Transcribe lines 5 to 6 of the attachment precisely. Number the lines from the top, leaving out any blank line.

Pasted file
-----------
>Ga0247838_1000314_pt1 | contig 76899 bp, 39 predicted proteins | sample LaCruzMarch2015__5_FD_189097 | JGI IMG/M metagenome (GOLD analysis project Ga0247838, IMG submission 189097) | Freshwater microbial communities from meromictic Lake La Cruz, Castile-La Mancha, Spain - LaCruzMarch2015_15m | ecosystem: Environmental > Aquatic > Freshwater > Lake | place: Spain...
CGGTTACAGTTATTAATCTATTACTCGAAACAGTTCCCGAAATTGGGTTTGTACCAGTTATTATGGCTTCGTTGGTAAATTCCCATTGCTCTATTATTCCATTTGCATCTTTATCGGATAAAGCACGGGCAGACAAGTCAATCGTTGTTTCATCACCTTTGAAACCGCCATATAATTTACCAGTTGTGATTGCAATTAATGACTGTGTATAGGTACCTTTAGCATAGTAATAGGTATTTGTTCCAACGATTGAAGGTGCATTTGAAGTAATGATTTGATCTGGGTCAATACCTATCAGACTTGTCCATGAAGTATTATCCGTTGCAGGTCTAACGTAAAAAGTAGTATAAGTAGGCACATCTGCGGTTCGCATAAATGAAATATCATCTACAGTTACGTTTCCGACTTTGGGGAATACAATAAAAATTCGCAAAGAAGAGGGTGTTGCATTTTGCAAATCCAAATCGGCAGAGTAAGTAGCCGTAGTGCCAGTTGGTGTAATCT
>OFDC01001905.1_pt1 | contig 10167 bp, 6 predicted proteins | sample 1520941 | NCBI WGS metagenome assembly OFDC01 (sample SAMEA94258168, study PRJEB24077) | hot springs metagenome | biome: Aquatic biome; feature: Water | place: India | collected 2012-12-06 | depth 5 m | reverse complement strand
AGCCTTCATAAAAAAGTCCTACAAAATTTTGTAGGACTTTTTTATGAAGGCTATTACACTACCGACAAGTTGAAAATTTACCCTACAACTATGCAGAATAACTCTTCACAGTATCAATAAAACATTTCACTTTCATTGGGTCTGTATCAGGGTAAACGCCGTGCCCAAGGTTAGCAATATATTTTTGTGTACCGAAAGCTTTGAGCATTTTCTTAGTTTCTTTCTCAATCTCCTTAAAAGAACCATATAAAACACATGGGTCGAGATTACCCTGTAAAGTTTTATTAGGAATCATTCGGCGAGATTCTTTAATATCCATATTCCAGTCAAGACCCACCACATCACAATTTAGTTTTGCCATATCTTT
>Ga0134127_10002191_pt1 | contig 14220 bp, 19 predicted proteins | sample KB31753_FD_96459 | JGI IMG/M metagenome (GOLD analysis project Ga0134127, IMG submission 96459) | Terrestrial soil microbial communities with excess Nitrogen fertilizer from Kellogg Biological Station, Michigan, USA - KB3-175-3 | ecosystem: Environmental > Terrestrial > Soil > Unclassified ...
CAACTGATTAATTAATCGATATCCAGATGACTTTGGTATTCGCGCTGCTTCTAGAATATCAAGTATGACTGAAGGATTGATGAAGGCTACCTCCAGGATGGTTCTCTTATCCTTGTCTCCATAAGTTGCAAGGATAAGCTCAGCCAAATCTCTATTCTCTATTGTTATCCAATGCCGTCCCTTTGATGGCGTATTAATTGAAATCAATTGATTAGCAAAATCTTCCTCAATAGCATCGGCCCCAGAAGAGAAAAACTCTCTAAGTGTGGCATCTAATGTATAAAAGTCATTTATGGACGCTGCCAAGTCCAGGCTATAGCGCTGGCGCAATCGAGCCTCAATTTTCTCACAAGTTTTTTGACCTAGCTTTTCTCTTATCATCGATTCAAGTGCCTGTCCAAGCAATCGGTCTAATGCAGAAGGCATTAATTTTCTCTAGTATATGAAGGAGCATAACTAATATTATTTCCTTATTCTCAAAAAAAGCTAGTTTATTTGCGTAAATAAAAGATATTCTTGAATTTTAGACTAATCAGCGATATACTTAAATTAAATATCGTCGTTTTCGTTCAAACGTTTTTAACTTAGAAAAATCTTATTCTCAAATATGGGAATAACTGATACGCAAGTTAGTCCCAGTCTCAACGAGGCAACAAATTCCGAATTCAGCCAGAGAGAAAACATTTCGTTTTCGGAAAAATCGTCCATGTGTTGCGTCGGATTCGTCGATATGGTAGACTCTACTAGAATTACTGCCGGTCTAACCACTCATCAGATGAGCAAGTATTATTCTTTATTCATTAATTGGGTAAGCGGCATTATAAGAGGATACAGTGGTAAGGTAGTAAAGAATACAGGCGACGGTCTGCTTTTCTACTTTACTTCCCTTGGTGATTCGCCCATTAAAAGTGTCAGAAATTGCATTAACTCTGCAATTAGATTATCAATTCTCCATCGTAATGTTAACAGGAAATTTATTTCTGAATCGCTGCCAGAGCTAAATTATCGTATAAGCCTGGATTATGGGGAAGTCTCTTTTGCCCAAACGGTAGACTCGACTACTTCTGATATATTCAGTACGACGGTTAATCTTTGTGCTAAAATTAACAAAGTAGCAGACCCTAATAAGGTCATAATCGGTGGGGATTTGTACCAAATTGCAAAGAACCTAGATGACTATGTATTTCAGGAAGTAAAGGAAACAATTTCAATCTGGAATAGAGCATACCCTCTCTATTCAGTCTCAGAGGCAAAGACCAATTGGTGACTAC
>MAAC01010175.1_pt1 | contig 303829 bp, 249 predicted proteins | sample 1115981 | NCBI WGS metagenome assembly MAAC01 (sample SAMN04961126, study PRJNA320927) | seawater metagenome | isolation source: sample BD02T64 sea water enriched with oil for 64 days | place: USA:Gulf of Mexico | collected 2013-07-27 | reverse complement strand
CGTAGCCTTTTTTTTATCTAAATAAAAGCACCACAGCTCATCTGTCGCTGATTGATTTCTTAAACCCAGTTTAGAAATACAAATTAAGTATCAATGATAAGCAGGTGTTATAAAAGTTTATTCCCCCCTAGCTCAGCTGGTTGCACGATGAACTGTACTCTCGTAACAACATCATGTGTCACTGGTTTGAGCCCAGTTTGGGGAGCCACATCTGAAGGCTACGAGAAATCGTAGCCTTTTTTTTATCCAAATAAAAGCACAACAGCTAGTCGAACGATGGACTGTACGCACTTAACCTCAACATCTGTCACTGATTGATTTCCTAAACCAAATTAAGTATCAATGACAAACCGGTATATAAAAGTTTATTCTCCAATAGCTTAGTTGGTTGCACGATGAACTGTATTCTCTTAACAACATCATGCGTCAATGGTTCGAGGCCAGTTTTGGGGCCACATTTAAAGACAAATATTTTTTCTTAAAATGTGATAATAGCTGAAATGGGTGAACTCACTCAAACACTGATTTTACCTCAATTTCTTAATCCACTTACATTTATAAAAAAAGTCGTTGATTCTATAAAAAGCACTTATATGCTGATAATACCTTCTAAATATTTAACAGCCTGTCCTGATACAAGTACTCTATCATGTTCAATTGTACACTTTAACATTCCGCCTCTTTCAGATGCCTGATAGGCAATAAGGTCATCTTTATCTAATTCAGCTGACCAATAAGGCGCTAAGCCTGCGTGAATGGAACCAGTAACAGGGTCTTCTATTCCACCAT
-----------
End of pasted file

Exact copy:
>Ga0134127_10002191_pt1 | contig 14220 bp, 19 predicted proteins | sample KB31753_FD_96459 | JGI IMG/M metagenome (GOLD analysis project Ga0134127, IMG submission 96459) | Terrestrial soil microbial communities with excess Nitrogen fertilizer from Kellogg Biological Station, Michigan, USA - KB3-175-3 | ecosystem: Environmental > Terrestrial > Soil > Unclassified ...
CAACTGATTAATTAATCGATATCCAGATGACTTTGGTATTCGCGCTGCTTCTAGAATATCAAGTATGACTGAAGGATTGATGAAGGCTACCTCCAGGATGGTTCTCTTATCCTTGTCTCCATAAGTTGCAAGGATAAGCTCAGCCAAATCTCTATTCTCTATTGTTATCCAATGCCGTCCCTTTGATGGCGTATTAATTGAAATCAATTGATTAGCAAAATCTTCCTCAATAGCATCGGCCCCAGAAGAGAAAAACTCTCTAAGTGTGGCATCTAATGTATAAAAGTCATTTATGGACGCTGCCAAGTCCAGGCTATAGCGCTGGCGCAATCGAGCCTCAATTTTCTCACAAGTTTTTTGACCTAGCTTTTCTCTTATCATCGATTCAAGTGCCTGTCCAAGCAATCGGTCTAATGCAGAAGGCATTAATTTTCTCTAGTATATGAAGGAGCATAACTAATATTATTTCCTTATTCTCAAAAAAAGCTAGTTTATTTGCGTAAATAAAAGATATTCTTGAATTTTAGACTAATCAGCGATATACTTAAATTAAATATCGTCGTTTTCGTTCAAACGTTTTTAACTTAGAAAAATCTTATTCTCAAATATGGGAATAACTGATACGCAAGTTAGTCCCAGTCTCAACGAGGCAACAAATTCCGAATTCAGCCAGAGAGAAAACATTTCGTTTTCGGAAAAATCGTCCATGTGTTGCGTCGGATTCGTCGATATGGTAGACTCTACTAGAATTACTGCCGGTCTAACCACTCATCAGATGAGCAAGTATTATTCTTTATTCATTAATTGGGTAAGCGGCATTATAAGAGGATACAGTGGTAAGGTAGTAAAGAATACAGGCGACGGTCTGCTTTTCTACTTTACTTCCCTTGGTGATTCGCCCATTAAAAGTGTCAGAAATTGCATTAACTCTGCAATTAGATTATCAATTCTCCATCGTAATGTTAACAGGAAATTTATTTCTGAATCGCTGCCAGAGCTAAATTATCGTATAAGCCTGGATTATGGGGAAGTCTCTTTTGCCCAAACGGTAGACTCGACTACTTCTGATATATTCAGTACGACGGTTAATCTTTGTGCTAAAATTAACAAAGTAGCAGACCCTAATAAGGTCATAATCGGTGGGGATTTGTACCAAATTGCAAAGAACCTAGATGACTATGTATTTCAGGAAGTAAAGGAAACAATTTCAATCTGGAATAGAGCATACCCTCTCTATTCAGTCTCAGAGGCAAAGACCAATTGGTGACTAC